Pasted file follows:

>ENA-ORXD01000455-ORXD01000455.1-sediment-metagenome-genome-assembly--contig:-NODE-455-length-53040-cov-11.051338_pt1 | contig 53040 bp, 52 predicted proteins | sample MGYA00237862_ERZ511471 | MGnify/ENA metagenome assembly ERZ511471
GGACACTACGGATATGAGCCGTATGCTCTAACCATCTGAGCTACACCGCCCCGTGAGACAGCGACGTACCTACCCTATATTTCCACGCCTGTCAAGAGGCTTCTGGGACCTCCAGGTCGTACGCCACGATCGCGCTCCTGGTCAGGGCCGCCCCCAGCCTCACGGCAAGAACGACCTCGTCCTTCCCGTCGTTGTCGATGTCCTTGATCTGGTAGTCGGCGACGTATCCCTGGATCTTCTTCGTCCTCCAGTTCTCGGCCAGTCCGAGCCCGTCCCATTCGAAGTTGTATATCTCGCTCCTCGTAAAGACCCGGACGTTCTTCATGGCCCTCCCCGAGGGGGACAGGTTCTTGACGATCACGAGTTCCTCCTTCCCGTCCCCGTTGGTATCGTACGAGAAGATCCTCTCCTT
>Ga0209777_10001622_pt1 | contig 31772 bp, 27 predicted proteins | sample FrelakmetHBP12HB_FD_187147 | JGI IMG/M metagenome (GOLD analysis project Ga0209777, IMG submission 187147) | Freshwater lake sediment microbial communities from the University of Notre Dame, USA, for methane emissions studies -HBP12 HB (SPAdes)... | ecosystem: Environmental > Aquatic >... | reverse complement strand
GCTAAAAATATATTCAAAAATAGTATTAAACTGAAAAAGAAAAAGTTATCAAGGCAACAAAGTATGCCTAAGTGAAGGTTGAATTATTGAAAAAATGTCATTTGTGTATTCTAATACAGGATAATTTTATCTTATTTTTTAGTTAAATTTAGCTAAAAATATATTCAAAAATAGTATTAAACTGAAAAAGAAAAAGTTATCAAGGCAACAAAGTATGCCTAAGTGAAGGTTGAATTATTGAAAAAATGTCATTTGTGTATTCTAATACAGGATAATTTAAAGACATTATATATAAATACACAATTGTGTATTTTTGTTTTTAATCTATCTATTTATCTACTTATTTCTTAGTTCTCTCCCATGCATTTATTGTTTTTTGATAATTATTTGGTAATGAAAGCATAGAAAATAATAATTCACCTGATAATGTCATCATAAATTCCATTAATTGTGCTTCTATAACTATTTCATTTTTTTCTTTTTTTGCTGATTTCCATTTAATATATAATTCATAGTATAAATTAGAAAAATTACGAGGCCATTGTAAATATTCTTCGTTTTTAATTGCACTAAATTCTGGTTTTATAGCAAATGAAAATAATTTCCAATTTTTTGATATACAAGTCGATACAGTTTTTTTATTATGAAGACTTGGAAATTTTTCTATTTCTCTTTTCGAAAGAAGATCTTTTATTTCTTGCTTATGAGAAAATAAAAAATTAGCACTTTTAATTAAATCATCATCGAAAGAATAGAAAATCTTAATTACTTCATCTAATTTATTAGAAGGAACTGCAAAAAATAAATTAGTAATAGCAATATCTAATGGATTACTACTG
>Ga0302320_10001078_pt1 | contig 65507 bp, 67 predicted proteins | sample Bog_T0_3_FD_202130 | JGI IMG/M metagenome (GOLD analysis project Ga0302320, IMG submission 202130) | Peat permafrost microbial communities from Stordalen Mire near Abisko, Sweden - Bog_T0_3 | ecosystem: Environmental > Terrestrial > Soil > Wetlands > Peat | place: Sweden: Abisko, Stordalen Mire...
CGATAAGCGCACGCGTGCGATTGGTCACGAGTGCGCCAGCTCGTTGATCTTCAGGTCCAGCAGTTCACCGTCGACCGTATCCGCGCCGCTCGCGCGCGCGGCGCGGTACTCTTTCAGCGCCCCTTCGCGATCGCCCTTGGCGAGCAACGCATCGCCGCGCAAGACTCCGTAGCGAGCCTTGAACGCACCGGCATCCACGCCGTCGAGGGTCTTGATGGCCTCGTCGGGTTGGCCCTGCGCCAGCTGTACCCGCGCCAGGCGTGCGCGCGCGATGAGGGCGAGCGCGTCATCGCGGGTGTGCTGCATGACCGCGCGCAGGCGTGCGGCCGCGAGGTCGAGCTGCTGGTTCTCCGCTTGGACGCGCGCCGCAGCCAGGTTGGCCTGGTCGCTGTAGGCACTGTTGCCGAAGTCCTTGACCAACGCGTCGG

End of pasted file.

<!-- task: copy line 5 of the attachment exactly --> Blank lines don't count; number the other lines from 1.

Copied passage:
>Ga0302320_10001078_pt1 | contig 65507 bp, 67 predicted proteins | sample Bog_T0_3_FD_202130 | JGI IMG/M metagenome (GOLD analysis project Ga0302320, IMG submission 202130) | Peat permafrost microbial communities from Stordalen Mire near Abisko, Sweden - Bog_T0_3 | ecosystem: Environmental > Terrestrial > Soil > Wetlands > Peat | place: Sweden: Abisko, Stordalen Mire...